A Day In The Life…With an Invisible Disease

If I had a dollar for every time someone told me that I don’t look like someone with MS, I’d be able to afford my health insurance! But seriously, do you know someone who has MS or another invisible disease?  Or maybe you have one yourself and you wonder if anybody understands.

 

Meet Chadd Bartlett

He’s a really kind, smart and funny guy who’s a web/graphic designer for a law firm in Atlanta and he just happens to have the MS Monster just like me. He was diagnosed with the relapsing and remitting form of the disease in 2003 at the age of 28. Walking, even with his “stick” as he lovingly refers to his cane, is his greatest daily challenge. After a particularly rough day when his employer didn’t understand his plight, he shared these words:

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“I wish I knew how to explain to certain people how individual a disease like MS is. It’s an autoimmune disease that affects the entire nervous system. It’s NOT a paper cut. It’s NOT a sprained ankle. It is NOT “being tired”. It affects each and every person who has it differently because no two MS Warriors (as we call ourselves) have lesions or scars in the same locations in their brain or on their spinal cord. Multiple Sclerosis means Multiple Scars.

What it IS is a constant battle. A battle that rages within the body. A battle fought by the immune system against one’s own nervous system. It affects memory. It affects energy levels. It affects speech. It affects cognitive ability. It affects digestion. It affects bladder and sphincter control. It causes pain (and you don’t know pain until you’ve had the MS Hug. I’ve had and passed kidney stones; the hug is much, much worse.) It causes mobility issues. It causes stares…

It is convincing people that say “But you don’t LOOK sick” just what an invisible disease is. It’s having to navigate the world with a cane, or a wheelchair, or a walker, or a scooter. It’s having to think about and/or plan everything you do in a day to make sure you have the energy to get through it. It is being a master of logistics. It’s extreme fatigue: MS fatigue is running through an airport late for your plane wearing every article of clothing you own while carrying an elephant on your back. And it never. Goes.  Away.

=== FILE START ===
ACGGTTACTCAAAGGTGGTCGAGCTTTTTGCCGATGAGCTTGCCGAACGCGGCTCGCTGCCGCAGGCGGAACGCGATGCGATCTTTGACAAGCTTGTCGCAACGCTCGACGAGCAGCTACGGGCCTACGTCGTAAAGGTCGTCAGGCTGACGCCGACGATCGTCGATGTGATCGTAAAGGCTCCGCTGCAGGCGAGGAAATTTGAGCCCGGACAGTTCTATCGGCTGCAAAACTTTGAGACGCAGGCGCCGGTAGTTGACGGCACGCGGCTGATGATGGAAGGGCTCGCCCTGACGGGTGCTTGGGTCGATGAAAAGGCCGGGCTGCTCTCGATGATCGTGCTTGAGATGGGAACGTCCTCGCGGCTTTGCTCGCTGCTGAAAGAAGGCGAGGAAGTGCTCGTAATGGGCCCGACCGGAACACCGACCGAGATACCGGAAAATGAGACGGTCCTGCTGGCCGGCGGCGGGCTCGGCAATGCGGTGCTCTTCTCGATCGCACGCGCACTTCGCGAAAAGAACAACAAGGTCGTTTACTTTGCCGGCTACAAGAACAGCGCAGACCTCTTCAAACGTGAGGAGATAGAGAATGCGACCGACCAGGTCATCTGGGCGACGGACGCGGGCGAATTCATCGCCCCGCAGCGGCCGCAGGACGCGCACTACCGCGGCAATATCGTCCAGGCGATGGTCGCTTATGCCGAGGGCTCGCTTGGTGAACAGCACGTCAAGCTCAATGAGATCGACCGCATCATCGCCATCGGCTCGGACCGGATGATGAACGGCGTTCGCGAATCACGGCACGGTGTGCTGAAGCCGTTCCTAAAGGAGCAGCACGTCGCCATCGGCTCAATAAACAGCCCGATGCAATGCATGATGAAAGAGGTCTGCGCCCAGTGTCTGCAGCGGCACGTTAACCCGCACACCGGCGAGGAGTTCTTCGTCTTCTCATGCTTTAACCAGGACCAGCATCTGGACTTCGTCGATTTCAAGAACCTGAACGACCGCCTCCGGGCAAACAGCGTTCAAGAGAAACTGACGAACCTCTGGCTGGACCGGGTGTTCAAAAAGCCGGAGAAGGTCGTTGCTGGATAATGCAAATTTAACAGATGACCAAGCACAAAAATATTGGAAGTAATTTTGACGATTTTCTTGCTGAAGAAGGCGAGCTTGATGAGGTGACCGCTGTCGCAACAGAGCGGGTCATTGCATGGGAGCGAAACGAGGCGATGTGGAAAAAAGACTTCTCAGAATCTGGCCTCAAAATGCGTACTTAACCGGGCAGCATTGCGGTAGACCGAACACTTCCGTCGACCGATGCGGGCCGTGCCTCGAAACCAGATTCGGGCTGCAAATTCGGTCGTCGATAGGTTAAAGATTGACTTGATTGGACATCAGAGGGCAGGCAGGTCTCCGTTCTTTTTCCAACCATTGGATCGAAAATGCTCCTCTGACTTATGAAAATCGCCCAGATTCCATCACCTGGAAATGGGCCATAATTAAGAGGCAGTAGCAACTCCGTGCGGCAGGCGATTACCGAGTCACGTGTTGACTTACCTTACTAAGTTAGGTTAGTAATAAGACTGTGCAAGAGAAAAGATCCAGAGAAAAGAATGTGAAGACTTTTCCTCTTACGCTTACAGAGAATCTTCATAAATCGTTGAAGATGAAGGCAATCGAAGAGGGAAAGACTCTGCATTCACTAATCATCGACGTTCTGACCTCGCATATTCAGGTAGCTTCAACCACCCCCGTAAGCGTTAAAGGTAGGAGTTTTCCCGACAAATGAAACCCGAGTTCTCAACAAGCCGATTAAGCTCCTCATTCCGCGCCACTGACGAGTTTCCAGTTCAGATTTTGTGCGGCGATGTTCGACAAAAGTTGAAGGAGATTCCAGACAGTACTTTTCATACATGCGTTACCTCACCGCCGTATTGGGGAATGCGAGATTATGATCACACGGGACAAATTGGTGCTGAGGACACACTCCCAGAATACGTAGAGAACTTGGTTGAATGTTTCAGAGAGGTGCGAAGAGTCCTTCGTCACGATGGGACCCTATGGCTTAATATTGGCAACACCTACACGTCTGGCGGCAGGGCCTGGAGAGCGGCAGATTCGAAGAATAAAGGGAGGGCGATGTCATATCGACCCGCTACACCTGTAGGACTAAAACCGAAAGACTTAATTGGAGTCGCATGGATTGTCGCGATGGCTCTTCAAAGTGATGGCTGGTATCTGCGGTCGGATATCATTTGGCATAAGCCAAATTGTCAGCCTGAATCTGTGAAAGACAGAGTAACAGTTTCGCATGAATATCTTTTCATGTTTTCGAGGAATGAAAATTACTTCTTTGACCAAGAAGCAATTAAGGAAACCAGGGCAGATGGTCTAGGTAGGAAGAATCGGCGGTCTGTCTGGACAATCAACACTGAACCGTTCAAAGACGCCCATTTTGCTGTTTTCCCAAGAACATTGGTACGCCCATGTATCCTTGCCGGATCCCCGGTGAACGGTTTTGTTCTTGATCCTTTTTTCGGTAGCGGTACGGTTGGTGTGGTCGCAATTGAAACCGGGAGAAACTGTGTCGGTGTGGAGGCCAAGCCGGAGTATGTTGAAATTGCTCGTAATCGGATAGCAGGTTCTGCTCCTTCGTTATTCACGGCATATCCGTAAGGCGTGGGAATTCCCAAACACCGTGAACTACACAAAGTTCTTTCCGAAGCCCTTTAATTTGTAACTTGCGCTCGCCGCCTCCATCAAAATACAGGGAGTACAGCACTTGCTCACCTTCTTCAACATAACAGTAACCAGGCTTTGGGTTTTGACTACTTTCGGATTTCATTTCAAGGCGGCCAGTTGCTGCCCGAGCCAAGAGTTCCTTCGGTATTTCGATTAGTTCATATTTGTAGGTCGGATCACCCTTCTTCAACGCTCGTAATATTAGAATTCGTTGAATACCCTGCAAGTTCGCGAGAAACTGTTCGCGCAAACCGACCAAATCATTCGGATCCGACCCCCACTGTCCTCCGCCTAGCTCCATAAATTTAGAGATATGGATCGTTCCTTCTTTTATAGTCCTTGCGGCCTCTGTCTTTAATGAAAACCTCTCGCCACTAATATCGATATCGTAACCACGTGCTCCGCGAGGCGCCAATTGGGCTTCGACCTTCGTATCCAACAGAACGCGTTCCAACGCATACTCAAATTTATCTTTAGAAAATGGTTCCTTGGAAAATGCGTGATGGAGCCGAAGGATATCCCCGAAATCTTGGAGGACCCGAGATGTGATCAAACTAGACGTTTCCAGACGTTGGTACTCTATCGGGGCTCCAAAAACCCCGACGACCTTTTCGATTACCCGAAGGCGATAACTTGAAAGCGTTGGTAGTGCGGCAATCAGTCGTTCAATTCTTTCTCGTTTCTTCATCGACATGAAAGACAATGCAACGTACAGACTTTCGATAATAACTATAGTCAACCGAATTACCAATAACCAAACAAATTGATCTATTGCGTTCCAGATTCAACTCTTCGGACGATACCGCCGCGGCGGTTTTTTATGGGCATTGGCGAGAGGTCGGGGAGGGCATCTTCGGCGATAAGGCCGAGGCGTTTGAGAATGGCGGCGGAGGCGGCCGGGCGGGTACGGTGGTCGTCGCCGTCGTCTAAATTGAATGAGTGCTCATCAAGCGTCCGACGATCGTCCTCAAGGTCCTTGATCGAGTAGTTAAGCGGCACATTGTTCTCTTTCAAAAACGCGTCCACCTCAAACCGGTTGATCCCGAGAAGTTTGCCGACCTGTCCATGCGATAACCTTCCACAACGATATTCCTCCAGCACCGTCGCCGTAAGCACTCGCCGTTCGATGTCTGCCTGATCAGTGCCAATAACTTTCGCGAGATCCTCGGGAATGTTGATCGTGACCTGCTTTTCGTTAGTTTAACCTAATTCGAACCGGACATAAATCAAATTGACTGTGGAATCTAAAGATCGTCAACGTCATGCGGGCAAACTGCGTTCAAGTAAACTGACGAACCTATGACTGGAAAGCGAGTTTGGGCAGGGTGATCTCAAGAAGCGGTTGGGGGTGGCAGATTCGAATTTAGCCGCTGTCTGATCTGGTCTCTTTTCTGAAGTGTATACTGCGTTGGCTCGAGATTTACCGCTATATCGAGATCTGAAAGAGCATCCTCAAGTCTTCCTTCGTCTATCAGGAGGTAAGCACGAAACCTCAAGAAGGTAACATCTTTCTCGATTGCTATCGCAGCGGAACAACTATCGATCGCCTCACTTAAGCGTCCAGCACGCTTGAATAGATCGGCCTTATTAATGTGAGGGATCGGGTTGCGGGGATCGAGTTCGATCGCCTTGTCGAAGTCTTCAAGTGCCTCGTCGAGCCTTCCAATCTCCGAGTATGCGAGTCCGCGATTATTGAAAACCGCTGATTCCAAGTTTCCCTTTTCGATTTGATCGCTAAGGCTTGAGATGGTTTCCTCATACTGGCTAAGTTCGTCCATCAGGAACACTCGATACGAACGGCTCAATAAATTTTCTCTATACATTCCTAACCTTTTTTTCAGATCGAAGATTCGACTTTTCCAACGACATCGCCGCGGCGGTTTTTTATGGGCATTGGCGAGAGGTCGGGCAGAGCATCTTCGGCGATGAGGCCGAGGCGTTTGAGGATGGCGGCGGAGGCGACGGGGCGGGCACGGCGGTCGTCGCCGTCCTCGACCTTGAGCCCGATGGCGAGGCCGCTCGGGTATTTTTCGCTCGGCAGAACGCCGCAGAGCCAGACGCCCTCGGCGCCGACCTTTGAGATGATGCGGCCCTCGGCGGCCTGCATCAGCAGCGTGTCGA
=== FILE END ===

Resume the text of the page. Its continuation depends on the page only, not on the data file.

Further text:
It’s sleeping for 10 hours and waking up exhausted. It’s telling your friends, “No, I can’t tonight” so often that they stop inviting you. It’s loneliness. I don’t have friends to hang out with anymore. And the emotional pain is as real as the physical pain.

Its being an athlete and fighting through your physical limitations. It’s making plans you can’t fulfill. It’s being a fighter and never giving up. It’s appreciating the gifts, small miracles and abilities you receive. And they don’t come in packaged boxes with ribbons.

It’s loving the people who support you and try to understand you (you don’t *get it* until you get it, but the struggle to understand and sympathize is both encouraging and strengthening).

It’s not the life I asked for. It’s not the life I wanted. But it’s mine, and I’m going to own it.

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His greatest advice for anyone struggling with adversity, “Don’t give up! Every single day is a challenge but every day also presents new opportunities. Those opportunities don’t present themselves if you give up!”

Thanks for sharing and opening our eyes and our hearts a little bit wider! Love you Chadd!

About Gina Whitlock Fletcher

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